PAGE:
Wed, 08 Jul 2020

England great Geoffrey Boycott announced on Friday that his lengthy run as a commentator on BBC Radio's Test Match Special had come to an end.

The 79-year-old Boycott, who was left off a list of on-air talent published by the BBC ahead of the rescheduled Test series at home to the West Indies, said he would have been interested in continuing.

But he explained the coronavirus had made the decision for him following a recent quadruple heart by-pass.

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'Realistic'

The former Yorkshire and England opening batsman added: "

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Boycott also explained he was the "wrong age" to be working in confined spaces at a time of social-distancing regulations.

Boycott was knighted last year. He had previously been criticised for saying he would been more likely to receive the award had he "blacked up" while claiming honours were given to West Indian cricketers "like confetti".

He started his second spell at TMS in 2005. He had lost previous commentary roles with both the BBC and Sky Sports following a 1998 conviction in France for assaulting his then-girlfriend Margaret Moore.

Split opinion

An often outspoken analyst, Boycott's broadcast career divided opinion much like his playing days did.

And there was a typically mixed reaction to news of his BBC departure on Friday, with one Twitter user posting: "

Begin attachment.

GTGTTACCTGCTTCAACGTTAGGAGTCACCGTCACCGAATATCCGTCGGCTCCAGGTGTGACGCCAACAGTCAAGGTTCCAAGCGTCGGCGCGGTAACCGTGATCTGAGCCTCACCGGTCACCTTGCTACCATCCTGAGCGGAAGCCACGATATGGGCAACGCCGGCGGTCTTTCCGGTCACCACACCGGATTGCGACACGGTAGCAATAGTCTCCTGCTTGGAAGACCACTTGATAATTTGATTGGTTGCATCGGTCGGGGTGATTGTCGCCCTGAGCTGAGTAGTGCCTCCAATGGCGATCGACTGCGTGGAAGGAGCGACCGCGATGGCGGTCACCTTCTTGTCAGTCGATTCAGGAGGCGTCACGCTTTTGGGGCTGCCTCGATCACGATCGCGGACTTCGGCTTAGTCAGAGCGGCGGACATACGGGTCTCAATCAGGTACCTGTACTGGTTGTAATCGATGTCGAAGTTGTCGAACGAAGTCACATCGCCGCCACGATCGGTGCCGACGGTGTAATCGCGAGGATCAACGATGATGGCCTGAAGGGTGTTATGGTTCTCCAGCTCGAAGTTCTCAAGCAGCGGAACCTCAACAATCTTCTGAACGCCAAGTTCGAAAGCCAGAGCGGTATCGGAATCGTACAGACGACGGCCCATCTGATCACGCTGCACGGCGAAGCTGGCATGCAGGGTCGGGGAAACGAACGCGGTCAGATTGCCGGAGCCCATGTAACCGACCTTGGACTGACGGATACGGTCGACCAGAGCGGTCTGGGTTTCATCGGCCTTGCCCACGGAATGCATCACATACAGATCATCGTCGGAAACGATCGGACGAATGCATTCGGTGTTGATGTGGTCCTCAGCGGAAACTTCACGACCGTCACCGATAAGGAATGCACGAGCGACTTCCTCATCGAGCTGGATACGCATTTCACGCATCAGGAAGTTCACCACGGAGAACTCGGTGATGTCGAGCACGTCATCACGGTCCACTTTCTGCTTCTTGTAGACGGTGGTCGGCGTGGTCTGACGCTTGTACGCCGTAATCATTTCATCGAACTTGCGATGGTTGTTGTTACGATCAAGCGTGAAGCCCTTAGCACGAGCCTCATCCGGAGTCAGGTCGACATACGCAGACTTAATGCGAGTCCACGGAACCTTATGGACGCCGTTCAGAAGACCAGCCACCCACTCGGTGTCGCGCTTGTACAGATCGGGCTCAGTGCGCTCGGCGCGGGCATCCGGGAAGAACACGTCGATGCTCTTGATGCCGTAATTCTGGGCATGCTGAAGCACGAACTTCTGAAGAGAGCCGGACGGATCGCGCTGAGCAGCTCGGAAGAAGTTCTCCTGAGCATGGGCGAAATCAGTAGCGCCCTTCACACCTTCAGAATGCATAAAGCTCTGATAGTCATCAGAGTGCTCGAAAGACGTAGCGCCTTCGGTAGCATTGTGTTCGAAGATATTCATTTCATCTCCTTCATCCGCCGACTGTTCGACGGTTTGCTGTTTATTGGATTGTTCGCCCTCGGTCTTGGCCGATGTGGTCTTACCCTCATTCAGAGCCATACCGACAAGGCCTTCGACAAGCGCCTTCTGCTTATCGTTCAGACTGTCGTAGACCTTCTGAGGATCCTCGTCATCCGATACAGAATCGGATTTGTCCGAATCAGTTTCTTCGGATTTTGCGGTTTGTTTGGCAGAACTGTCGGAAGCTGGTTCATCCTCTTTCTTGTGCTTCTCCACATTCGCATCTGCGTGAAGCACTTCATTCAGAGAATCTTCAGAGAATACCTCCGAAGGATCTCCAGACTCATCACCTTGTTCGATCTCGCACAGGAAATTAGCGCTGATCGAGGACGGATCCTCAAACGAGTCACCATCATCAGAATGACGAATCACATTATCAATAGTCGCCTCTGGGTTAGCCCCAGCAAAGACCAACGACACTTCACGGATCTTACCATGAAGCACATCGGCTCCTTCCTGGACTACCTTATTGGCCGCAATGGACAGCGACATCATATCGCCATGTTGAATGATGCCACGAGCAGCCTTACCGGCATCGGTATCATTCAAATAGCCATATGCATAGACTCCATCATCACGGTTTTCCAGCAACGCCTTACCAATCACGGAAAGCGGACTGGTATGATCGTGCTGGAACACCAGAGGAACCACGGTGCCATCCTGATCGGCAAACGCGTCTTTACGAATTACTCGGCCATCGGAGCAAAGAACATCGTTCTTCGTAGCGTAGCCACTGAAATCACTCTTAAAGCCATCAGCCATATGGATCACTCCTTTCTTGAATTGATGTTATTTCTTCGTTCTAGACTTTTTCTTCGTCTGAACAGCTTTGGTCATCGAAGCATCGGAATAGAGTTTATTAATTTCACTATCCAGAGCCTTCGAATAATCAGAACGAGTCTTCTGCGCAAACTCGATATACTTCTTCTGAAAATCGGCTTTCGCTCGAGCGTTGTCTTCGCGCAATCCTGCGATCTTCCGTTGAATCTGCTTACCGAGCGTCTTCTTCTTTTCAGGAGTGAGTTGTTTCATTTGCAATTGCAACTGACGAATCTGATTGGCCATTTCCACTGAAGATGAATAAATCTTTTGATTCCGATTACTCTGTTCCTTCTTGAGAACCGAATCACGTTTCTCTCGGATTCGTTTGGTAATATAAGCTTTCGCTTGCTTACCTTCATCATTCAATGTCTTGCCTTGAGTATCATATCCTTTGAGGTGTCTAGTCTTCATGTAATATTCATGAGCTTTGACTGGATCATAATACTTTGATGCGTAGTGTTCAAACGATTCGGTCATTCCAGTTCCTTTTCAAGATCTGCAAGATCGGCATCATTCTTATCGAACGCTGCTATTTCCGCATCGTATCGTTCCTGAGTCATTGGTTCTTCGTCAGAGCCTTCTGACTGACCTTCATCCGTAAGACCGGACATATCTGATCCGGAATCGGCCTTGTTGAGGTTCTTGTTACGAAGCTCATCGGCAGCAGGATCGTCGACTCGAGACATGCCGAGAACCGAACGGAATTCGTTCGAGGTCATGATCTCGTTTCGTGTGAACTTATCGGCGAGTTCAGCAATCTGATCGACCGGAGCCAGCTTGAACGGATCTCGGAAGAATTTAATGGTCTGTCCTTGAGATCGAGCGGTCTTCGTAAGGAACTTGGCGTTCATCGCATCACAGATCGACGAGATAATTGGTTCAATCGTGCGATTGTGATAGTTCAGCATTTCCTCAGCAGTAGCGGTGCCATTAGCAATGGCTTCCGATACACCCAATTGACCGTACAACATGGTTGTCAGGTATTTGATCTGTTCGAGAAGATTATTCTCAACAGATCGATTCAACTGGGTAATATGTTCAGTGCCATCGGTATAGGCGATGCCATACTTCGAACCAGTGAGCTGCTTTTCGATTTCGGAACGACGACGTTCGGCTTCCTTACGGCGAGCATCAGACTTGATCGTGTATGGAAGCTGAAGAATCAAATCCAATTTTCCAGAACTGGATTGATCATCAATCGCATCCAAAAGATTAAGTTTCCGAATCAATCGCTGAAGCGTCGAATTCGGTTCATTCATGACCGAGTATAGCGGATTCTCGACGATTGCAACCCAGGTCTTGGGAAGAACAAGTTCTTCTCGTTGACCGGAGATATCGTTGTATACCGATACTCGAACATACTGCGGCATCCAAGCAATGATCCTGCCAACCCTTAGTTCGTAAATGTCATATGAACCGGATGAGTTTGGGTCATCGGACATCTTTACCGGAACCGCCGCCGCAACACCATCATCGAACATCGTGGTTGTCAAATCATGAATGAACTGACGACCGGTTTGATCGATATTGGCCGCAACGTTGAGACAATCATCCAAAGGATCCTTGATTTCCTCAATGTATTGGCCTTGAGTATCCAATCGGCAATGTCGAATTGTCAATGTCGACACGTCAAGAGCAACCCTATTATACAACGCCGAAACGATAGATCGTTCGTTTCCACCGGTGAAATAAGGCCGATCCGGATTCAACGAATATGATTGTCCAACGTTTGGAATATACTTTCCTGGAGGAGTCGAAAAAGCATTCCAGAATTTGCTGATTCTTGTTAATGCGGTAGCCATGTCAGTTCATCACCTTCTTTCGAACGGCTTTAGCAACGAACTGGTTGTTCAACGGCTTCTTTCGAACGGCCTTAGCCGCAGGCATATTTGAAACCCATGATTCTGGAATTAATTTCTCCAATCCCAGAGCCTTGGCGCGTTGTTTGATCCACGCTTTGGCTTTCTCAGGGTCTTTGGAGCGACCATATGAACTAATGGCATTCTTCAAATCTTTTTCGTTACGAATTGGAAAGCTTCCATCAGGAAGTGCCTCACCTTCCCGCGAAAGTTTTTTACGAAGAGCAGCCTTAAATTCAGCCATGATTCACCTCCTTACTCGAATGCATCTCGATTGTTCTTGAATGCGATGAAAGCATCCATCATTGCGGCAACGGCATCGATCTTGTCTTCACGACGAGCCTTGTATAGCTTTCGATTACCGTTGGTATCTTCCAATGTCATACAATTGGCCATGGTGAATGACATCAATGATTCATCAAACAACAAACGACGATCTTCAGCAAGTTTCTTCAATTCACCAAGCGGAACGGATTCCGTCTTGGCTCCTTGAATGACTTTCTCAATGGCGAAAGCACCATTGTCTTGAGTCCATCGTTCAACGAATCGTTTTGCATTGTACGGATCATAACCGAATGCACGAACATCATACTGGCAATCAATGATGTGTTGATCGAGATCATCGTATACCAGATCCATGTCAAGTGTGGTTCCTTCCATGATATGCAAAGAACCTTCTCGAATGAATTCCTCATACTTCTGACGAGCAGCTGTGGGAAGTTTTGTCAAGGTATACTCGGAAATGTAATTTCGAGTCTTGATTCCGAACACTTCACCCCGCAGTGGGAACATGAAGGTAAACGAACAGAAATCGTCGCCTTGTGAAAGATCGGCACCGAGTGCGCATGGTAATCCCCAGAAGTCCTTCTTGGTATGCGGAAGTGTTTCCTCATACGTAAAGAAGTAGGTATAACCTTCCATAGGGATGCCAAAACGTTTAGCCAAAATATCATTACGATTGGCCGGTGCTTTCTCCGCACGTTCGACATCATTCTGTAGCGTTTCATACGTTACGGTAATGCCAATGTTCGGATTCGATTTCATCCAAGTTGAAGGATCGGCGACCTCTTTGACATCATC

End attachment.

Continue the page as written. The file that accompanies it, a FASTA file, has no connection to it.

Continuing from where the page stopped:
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Boycott retweeted the post, writing: "Absolutely right." He has since deleted the tweet.

But he also hinted that he could still make guest appearances on the programme.

Boycott is one of a select group of cricketers to have scored 100 first-class hundreds. For England, he scored more than 8,000 runs in 108 Tests at an average of nearly 48.

His supporters hailed him as an outstanding defensive batsman. His critics said he was a selfish run-getter who put individual statistics ahead of team success.

After his 24-year first-class career ended with Yorkshire sacking him in 1986, Boycott established himself as both a newspaper columnist and a noted broadcaster, developing a global fanbase.

He was a particularly popular figure in the Indian sub-continent.

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